Thursday, March 29, 2007

La Vie est belle

1987, Zaïre/France/Belgium, directed by Benoît Lamy and Mweze Ngangura

A major hit in many African countries when it was released - it is one of the few African films to be widely distributed on the continent - La Vie est belle is in many ways an old-fashioned rags-to-riches story with resonances that go far beyond its country and continent of origin, telling the tale of an aspiring musician (Papa Wemba, already a huge music star in Zaïre, and with a growing international reputation) who sets out from his home in the provinces for the bright lights of Kinshasa. The film's main concern isn't with plot (even Shakespeare might have balked at all the coincidences, not to mention the deus ex machina resolution), but rather with creating an authentic impression of Kinshasa life (though circumstances force the filmmakers to be oblique in their criticisms, given that Mobutu's state was among the financial sponsors).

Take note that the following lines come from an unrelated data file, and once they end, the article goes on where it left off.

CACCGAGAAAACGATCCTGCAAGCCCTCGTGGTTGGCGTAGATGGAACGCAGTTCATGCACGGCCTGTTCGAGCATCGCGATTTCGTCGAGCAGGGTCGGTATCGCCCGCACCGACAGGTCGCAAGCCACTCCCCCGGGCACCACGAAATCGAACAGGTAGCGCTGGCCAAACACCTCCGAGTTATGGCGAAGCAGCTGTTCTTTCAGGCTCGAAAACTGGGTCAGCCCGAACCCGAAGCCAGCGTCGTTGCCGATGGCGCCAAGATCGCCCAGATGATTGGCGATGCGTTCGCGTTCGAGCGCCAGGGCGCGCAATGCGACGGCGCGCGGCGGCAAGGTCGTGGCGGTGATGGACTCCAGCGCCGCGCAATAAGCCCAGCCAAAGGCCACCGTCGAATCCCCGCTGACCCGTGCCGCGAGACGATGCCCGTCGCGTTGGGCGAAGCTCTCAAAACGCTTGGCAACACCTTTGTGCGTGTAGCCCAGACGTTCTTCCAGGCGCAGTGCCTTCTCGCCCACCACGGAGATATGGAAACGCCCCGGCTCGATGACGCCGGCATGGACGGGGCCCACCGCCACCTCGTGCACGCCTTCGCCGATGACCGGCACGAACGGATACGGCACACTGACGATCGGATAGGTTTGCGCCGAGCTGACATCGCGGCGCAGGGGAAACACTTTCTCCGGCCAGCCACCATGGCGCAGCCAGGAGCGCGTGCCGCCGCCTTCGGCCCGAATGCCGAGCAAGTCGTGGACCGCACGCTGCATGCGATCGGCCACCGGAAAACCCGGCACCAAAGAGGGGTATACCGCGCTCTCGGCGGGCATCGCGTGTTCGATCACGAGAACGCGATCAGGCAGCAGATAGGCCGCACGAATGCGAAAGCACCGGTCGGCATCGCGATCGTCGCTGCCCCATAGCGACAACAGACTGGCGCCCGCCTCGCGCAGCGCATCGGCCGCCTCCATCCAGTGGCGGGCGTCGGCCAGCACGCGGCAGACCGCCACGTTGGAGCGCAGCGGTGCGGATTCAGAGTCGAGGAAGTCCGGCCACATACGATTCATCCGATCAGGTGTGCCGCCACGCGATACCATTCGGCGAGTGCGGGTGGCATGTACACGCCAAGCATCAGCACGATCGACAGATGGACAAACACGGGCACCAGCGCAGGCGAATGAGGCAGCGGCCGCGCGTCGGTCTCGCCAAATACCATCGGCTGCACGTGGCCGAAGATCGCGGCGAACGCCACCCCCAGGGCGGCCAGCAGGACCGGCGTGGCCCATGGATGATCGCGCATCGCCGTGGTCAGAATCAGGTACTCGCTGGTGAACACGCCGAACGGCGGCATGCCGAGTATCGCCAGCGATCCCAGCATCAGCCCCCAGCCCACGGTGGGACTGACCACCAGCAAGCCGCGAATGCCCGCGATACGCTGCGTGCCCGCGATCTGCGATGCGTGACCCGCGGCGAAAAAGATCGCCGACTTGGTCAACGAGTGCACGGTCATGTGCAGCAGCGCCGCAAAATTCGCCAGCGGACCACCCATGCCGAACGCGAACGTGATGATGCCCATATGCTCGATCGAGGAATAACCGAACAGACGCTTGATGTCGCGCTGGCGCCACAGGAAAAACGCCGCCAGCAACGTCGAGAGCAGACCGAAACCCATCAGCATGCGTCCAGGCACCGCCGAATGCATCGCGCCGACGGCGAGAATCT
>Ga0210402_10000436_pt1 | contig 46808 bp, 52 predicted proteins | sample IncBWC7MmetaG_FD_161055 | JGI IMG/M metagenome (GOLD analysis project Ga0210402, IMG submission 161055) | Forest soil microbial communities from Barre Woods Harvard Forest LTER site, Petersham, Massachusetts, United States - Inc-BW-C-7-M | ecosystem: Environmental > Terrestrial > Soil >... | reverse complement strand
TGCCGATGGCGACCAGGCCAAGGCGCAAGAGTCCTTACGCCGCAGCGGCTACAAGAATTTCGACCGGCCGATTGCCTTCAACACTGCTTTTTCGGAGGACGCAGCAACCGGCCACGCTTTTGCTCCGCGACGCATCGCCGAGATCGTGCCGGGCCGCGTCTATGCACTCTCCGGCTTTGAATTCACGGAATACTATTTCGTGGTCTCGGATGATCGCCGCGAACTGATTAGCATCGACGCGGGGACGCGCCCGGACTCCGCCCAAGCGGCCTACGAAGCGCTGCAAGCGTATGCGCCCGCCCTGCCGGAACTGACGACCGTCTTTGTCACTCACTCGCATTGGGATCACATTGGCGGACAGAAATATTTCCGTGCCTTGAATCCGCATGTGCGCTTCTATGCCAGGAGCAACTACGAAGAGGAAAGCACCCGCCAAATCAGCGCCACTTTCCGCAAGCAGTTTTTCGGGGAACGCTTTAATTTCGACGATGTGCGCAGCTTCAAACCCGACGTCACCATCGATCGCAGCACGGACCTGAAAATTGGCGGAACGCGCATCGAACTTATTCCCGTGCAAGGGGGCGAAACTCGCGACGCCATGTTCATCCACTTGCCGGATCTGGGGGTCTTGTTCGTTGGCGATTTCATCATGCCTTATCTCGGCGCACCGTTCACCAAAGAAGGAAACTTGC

The film's gentle comic style - not to mention the unsurprisingly fine soundtrack - masks what is ultimately a very pointed commentary on the almost complete lack of state assistance, which compels the entire population into an attitude of trying to get by, using and abusing connections in the manner demonstrated by those at the highest levels. In some ways, the force of this commentary is all the greater for its expression in such seemingly benign terms, a force that emerges after the fact, once the glow of the finale has faded.

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